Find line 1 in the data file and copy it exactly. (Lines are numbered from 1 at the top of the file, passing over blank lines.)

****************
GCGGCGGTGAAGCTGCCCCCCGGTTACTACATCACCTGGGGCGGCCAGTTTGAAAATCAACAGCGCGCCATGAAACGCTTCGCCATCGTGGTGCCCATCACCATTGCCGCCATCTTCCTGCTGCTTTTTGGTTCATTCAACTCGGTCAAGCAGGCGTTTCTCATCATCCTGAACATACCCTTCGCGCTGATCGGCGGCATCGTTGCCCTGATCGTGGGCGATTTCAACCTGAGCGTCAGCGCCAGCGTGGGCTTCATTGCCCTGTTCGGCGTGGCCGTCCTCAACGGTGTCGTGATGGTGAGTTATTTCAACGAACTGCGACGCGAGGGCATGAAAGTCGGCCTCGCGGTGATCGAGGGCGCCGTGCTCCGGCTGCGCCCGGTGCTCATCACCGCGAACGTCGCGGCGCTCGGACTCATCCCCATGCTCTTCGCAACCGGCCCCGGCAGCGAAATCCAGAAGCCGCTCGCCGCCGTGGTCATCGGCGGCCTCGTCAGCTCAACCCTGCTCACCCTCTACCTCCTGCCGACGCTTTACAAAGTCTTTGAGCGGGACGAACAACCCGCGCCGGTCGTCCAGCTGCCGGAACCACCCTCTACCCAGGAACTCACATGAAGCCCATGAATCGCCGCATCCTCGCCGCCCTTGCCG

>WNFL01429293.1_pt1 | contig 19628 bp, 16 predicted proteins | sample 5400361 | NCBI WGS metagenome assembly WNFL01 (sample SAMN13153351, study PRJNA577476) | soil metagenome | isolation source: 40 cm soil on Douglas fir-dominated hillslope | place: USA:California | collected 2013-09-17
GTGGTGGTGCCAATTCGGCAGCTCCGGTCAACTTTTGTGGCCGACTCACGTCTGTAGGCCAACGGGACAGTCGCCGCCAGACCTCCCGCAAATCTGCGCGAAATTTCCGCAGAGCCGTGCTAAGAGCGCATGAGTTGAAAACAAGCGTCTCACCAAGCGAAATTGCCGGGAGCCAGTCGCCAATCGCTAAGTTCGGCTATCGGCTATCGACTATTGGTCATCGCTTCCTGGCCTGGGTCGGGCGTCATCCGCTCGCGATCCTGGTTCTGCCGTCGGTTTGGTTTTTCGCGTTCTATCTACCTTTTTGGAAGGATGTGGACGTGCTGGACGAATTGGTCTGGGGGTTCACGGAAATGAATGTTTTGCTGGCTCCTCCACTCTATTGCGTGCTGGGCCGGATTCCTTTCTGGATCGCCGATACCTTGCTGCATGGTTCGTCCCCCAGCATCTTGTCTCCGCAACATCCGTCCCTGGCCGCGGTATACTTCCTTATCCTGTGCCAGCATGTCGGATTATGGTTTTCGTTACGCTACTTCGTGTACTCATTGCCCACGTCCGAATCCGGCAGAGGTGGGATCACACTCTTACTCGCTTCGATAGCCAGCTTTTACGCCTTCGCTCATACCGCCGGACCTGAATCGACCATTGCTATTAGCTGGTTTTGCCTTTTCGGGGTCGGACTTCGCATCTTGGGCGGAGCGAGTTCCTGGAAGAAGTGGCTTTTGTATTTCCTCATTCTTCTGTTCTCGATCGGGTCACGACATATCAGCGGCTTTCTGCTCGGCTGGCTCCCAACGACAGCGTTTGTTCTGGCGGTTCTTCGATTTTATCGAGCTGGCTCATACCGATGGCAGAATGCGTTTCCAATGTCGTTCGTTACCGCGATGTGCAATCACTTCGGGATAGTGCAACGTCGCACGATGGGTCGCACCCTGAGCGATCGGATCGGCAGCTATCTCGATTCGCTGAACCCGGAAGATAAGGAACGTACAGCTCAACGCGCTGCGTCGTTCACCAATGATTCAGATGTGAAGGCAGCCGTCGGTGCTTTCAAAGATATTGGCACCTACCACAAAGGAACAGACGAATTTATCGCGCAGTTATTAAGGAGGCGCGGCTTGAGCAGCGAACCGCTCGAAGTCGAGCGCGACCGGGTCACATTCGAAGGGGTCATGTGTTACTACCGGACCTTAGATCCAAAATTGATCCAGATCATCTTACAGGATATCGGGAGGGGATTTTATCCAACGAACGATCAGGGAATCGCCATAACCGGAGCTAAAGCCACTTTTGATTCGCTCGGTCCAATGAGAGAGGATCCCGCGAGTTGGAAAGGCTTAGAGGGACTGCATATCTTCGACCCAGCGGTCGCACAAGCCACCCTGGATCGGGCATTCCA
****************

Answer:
GCGGCGGTGAAGCTGCCCCCCGGTTACTACATCACCTGGGGCGGCCAGTTTGAAAATCAACAGCGCGCCATGAAACGCTTCGCCATCGTGGTGCCCATCACCATTGCCGCCATCTTCCTGCTGCTTTTTGGTTCATTCAACTCGGTCAAGCAGGCGTTTCTCATCATCCTGAACATACCCTTCGCGCTGATCGGCGGCATCGTTGCCCTGATCGTGGGCGATTTCAACCTGAGCGTCAGCGCCAGCGTGGGCTTCATTGCCCTGTTCGGCGTGGCCGTCCTCAACGGTGTCGTGATGGTGAGTTATTTCAACGAACTGCGACGCGAGGGCATGAAAGTCGGCCTCGCGGTGATCGAGGGCGCCGTGCTCCGGCTGCGCCCGGTGCTCATCACCGCGAACGTCGCGGCGCTCGGACTCATCCCCATGCTCTTCGCAACCGGCCCCGGCAGCGAAATCCAGAAGCCGCTCGCCGCCGTGGTCATCGGCGGCCTCGTCAGCTCAACCCTGCTCACCCTCTACCTCCTGCCGACGCTTTACAAAGTCTTTGAGCGGGACGAACAACCCGCGCCGGTCGTCCAGCTGCCGGAACCACCCTCTACCCAGGAACTCACATGAAGCCCATGAATCGCCGCATCCTCGCCGCCCTTGCCG